Those like Carwyn Jones and John Mann who do not study history are doomed to repeat it. We are in the middle of World War III. ISIS have replaced the Nazis, the West are as against Muslim refugees now as they were Jewish refugees in World War II, and there are pockets of other wars involving Russia and the US as much now as in the Second World War.
Anti-Semitism became an issue during the election, so it is best I state my views on it. Instead of criticising Ken Livingstone’s use of the term “Zionism”, Carwyn Jones should be calling for all parliaments and assemblies in the UK to support a new UN resolution that opposes all forms of racism, including anti-Semitism. Racism is not an issue isolated to any one political party or country. It is a worldwide problem and so it is the UN that is the proper forum for worldwide action.
I was asked the following question:
Speaking purely as a private individual deciding how to vote, could I ask where you stand/would vote/would have voted on the following issues ?
- the privatisation/outsourcing of public services
- parents smacking children (ban or not)
- organ donation opt-out in Wales (previously being opt-in)
- provision and nature of sex/relationship education in primary schools
My answers are as follows:
the privatisation/outsourcing of public services
Privatization of healthcare makes no sense. There is not enough money to pay for every health condition that needs treating, therefore there is not enough to make a profit from. A private hospital is no better than a public one if people are forced to use it based on where they live. Non-medical services, like building and maintenance can be done more efficiently by private firms. It is my view that the health service in Wales needs to be split in two. All the managers and admin staff should be part of the Welsh Government’s health department, meaning only the frontline staff like doctors and nurses operate under the NHS banner. It is the frontline staff that should have the pride of working for the NHS, the managers would not be needed in an ideal world.
parents smacking children (ban or not)
I work in neuro-science. Smacking causes what I call “phantasies” that are created as a result of “bleasures.” This can impair the emotion functioning of a person meaning they are more likely to go on to commit crime, develop depression, and other social ills. If a parent feels the need to smack then maybe they need to evaluate whether their communication skills need honing a bit.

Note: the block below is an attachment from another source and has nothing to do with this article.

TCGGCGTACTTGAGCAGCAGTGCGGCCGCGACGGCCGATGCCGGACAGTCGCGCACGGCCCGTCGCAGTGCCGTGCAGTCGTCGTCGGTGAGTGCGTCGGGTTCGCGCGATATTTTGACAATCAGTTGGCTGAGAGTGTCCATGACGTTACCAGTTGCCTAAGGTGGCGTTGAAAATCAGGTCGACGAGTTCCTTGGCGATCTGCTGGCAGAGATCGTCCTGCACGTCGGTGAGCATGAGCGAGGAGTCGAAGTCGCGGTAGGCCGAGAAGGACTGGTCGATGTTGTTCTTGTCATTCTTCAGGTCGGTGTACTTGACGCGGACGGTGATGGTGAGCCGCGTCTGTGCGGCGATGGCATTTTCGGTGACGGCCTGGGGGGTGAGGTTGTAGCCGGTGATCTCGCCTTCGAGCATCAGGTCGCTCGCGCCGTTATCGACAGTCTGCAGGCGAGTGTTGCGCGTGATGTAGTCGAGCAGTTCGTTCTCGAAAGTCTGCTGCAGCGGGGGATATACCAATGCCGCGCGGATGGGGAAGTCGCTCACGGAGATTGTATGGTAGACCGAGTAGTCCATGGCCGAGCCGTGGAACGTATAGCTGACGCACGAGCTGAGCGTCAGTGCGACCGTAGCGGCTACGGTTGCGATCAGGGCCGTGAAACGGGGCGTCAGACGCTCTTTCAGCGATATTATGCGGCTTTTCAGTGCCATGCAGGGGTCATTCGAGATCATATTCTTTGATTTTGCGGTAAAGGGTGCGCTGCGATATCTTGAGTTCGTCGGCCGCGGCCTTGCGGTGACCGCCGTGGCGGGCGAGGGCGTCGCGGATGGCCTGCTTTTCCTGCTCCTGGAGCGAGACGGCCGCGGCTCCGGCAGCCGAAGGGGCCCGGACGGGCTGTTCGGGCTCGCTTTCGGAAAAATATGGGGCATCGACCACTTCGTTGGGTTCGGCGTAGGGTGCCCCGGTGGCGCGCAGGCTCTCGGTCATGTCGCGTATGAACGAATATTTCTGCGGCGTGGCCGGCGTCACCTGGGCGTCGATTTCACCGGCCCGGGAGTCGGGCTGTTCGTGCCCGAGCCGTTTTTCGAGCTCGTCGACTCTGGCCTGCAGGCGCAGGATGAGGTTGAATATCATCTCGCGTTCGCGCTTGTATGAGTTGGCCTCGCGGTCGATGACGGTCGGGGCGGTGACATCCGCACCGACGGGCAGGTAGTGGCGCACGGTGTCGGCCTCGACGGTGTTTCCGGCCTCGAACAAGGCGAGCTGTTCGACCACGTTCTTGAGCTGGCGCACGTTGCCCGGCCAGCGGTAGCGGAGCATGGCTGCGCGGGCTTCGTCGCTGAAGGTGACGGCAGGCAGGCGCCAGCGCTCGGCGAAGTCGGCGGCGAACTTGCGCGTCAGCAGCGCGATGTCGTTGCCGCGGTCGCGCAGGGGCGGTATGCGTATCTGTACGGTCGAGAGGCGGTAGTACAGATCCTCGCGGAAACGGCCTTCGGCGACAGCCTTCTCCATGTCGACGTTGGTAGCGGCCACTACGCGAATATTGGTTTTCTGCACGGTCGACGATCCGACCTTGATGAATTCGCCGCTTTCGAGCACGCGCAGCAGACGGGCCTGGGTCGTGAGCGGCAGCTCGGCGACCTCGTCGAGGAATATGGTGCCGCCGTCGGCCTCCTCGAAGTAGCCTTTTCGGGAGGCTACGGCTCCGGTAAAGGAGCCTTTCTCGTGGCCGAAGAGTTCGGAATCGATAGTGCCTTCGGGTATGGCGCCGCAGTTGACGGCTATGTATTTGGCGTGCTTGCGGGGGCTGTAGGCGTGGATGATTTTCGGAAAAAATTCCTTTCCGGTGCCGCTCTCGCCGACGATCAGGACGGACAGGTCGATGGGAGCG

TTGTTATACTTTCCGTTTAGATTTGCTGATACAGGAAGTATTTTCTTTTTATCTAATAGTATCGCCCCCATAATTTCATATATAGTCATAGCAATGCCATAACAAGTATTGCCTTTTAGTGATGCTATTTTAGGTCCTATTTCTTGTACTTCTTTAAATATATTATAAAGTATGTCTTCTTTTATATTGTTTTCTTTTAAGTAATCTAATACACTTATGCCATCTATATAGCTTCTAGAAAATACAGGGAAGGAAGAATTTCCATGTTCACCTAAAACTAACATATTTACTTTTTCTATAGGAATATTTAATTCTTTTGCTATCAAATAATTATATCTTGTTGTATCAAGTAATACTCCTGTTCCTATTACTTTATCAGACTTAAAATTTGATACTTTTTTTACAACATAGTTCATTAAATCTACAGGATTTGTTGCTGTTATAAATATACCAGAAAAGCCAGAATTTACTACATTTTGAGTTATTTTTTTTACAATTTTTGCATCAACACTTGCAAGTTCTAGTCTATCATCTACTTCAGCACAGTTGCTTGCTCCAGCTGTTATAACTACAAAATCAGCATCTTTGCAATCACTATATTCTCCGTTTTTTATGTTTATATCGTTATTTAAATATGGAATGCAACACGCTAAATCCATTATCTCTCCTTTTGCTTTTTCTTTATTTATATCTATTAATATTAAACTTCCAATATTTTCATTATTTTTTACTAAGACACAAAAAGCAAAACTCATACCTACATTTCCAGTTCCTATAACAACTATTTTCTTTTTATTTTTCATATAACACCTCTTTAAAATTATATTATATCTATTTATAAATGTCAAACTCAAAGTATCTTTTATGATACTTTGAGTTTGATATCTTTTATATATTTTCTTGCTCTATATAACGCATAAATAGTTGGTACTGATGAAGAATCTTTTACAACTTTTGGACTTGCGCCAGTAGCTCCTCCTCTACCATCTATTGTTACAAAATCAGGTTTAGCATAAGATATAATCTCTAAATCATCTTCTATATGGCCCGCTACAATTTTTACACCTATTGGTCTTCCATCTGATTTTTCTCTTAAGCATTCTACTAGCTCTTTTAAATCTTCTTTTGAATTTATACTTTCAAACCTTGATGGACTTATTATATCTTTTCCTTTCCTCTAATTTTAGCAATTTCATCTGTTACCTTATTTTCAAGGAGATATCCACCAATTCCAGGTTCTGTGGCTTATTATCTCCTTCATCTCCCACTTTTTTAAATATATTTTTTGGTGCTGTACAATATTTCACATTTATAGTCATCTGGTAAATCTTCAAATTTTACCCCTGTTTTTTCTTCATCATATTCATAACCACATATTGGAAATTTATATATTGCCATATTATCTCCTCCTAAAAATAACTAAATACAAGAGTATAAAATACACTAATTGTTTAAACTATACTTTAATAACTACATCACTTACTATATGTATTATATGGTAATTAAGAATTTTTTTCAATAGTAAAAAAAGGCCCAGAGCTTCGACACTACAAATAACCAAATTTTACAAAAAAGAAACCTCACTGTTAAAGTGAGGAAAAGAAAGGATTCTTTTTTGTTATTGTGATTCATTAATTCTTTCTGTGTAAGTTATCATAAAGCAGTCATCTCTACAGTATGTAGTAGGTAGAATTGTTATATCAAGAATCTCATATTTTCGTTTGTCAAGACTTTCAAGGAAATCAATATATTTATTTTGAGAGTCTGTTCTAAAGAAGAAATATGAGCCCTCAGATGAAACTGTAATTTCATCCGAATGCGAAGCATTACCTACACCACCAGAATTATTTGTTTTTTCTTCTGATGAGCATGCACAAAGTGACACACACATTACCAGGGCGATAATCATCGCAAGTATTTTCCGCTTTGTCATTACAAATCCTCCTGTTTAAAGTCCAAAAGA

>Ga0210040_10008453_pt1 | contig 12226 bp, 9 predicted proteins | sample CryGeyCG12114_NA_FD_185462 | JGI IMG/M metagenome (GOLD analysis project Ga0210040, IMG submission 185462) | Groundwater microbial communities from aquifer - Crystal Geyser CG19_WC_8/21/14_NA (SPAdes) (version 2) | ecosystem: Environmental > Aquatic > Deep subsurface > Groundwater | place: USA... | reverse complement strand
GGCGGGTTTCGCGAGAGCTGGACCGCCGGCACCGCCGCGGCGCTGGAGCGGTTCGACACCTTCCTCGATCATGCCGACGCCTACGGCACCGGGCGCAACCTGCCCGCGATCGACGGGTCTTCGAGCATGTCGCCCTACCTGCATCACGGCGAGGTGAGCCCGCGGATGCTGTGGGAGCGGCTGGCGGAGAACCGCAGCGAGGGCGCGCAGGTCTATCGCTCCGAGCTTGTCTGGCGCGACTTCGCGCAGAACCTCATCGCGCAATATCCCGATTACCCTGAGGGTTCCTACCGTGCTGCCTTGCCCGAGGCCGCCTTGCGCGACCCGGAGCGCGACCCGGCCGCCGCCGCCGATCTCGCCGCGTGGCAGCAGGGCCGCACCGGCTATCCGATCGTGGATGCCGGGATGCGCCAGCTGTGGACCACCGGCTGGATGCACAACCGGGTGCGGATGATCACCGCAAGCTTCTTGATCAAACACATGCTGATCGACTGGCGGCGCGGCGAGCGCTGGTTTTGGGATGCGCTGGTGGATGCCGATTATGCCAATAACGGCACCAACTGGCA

organ donation opt-out in Wales (previously being opt-in)
I see the organ donation laws in Wales as body part snatching. Most people in Wales do not even know who the First Minister of Wales is. Therefore they are unlikely to know of the so-called “soft” opt-in laws. The right to choose is right, but where no choice is recorded it should not be assumed the person has consented.
provision and nature of sex/relationship education in primary schools
I think sex education needs to be age specific. It should recognise that children at primary school are likely to rebel against any morals they are taught when they reach secondary school. Therefore sex education at primary level needs to focus on things that have the “urgh” factor, like STDs. Education makes people evangelical – they want to try out what they have learned. If people are taught about sex and relationships at an impressionable age they might want to make use of that knowledge resulting in actions that could lead to them founding a family. Therefore sex education needs to be approached from a socio-economic angle in terms of the consequences of founding a family, such as the way having children creates an opportunity cost in that people have less time with friends and less time to do other things they might want to do. It also means that the little money they have will likely have to be directed at raising their child. If one has sex one has a high chance of conceiving a child, even with contraception, carrying all the costs associated with it – that should be the basic message.
The Welsh Assembly is now in charge of most of the laws affecting universities and schools in Wales. With disability access to universities an incomplete process it is important to vote for the person or party that a person thinks will most act to require educational institutions to make increased access for students with disabilities a priority.
It is impossible for university students to get justice when they face the wrath of professionally engaged solicitors firms with money that has come from their fees and the taxpayer. It is my view that the Welsh Assembly need to introduce an education court to hear student complaints, where students have access to legal representation so they can have a fair hearing.
Universities can work with communities and should not be taxpayer funded islands that provide jollies for their staff while other members of the public go without in respect of other public services. Their research capacity can be used to make public services better run through reports on how best to use public funds.
University libraries play an important role in supporting students and this is the reason why all members of the public should have access to them and not just students and lecturers.